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Archive for “Catholic Schools” news
Caroline Pla from Bucks County is the catalyst for what is quickly becoming a national cause celebre, and she's handling the spotlight impressively. Poised and eloquent, the 11-year-old Pla seems well aware of the stage and her role. The TV anchors and newspaper headlines claimed she was banned from playing football because she is a girl. Let me make an important clarification: Pla was banned from playing football because she is a girl and she is good.
Back in August, the Archdiocese of Philadelphia announced it was turning control of its 17 high schools and four special education facilities to an independent foundation. On Monday, the Faith in the Future Foundation is scheduled to introduce the first chief executive of Philly's Catholic high schools. Samuel Casey Carter—author of No Excuses: Lessons from 21 High-Performing, High-Poverty Schools and president of an education consulting firm near D.C.—will be introduced at SS. John Neumann and Maria Goretti High School in South Philly.Carter already had what he said was an inspiring meeting recently with Archbishop Charles J. Chaput. He plans
A trial has been re-scheduled for two men accused of raping the same boy at a Northeast Philadelphia parish in the late 1990s. The Rev. Charles Engelhardt and Bernard Shero, a former teacher at the parish school, were originally expected to face trial this week—but that fell through when a defense attorney reported two deaths in his immediate family. But their reprieve won't last long: Engelhardt and Shero are now expected to face a jury on Oct. 22. Former priest Edward Avery—already convicted in the same crime—is expected to take the stand as a prosecution witness. [AP]
The Archdiocese of Philadelphia, today, announced that an independent foundation will take over management of its secondary and special education programs. Faith in the Future Foundation is the recently incorporated organization that will run the programs and look to grow a Catholic school system that has been hit hard by financial ailments and closings. The move makes the Philly schools the first independently-managed Catholic school system in America. [Inquirer]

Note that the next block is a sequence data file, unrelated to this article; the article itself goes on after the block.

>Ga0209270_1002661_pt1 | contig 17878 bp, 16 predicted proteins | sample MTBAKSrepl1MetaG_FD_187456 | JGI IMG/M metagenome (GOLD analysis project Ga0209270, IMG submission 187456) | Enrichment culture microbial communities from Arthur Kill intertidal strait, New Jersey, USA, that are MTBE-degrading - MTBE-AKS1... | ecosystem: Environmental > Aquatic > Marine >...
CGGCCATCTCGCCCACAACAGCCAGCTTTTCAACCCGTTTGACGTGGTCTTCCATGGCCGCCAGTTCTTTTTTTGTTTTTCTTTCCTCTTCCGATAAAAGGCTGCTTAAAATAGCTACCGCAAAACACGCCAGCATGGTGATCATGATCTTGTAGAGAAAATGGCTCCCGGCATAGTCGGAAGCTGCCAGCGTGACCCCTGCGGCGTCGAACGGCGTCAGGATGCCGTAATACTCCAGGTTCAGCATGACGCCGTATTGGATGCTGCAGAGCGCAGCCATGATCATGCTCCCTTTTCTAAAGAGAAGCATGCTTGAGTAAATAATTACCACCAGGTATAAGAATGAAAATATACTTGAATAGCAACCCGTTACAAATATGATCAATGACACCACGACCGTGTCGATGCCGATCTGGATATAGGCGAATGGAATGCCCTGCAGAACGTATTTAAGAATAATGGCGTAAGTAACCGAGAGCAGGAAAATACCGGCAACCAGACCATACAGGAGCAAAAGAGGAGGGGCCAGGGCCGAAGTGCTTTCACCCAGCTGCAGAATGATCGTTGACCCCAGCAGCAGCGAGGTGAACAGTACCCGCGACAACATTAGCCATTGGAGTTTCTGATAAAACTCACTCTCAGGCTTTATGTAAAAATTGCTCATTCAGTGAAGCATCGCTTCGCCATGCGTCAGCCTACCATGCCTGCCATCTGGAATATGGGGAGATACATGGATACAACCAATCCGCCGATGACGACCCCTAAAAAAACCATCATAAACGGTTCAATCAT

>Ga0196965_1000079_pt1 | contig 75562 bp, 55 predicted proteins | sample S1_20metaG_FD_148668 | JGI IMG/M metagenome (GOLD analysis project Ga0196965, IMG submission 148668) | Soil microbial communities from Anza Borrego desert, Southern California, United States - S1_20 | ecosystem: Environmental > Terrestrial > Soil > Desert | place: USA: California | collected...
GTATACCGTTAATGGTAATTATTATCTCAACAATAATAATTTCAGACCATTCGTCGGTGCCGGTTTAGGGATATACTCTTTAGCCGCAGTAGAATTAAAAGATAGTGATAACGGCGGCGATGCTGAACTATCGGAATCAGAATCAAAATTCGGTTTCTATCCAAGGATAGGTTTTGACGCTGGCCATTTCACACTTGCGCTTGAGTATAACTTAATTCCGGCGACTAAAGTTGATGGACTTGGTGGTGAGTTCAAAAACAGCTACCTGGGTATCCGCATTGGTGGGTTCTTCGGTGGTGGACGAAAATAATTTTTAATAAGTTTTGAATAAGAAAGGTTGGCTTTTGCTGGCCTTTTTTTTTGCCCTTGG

I always try to check my emotions at the door when I begin a column. That’s why I rarely write in the first person. But, hey, I’m also human and a Philly Catholic, so I shed a few tears of joy when it was recently announced that four diocesan high schools and 18 elementary schools were reprieved from their death sentence and would remain open. I didn’t go to Bonner (mine was the other Augustinian school, Malvern), but a brother, an uncle and a bunch of my friends did. (In fact, my uncle was a member of Bonner’s first graduating class and has three Prendergast—yes, Prendergast—football letters. How’s that for trivia?). And I have an aunt who’s a grad of the school that has, perhaps, the greatest tradition of all—West Catholic.
"I don’t know Chief … this shark is either very smart, or very dumb … ” So was the famous line uttered by the legendary Quint in Jaws, as he was trying to figure out the intentions of the great white.After the recent roller-coaster ride regarding Philadelphia's Catholic School closings—and now the many reprieves—Catholics across the Philadelphia region are wondering the same thing: Is the Church hierarchy very smart (in a conniving way), or very dumb? Or are they, and the "blue-ribbon” school commission deciding the fate of so many, just downright incompetent?
I first met Cardinal Anthony Bevilacqua when he walked into the NBC 10 studios as a guest on Live @ Issue, the Sunday morning news interview show I started. He was alone, no PR person, no entourage. The Cardinal was both physically and mentally fit. For a half hour he defended Catholicism, attacked then Mayor Rendell for his refusal to support school vouchers, and ended the show with a blessing for Philadelphia. He was charismatic, combative and impressive. I liked him.
Remember when you were a kid and your parents said no to the new puppy or the road trip or the new dress or whatever it was that you wanted and they didn’t? And you argued and argued and whined and begged and argued some more? Did they ever give in? In my home, I could count on my mother to say, “This discussion is over. Move on.” And my father would do that annoying thing where every time I started to speak he would make this “ch, ch, ch” sound so that I never got another word in on the subject. I hated their guts at the time but now, as an older and wiser parent myself, I see that tactic as good parenting. I’m the boss, and there’s no room for “appeal.”This brings me to the Blue Ribbon Commission on Catholic Education in Philadelphia and the closure/merger decisions that were recently made. I’m confused by the second phase of this debacle, the appeal process.
There is nothing Catholics like better than a good, old-fashioned miracle, and there is a million-dollar miracle in the making right now in Delaware County. In an attempt to save Archbishop Prendergast and Monsignor Bonner high schools in Drexel Hill from closing, the alumni associations and the surrounding community have come together in an inspirational and frantic fundraising drive.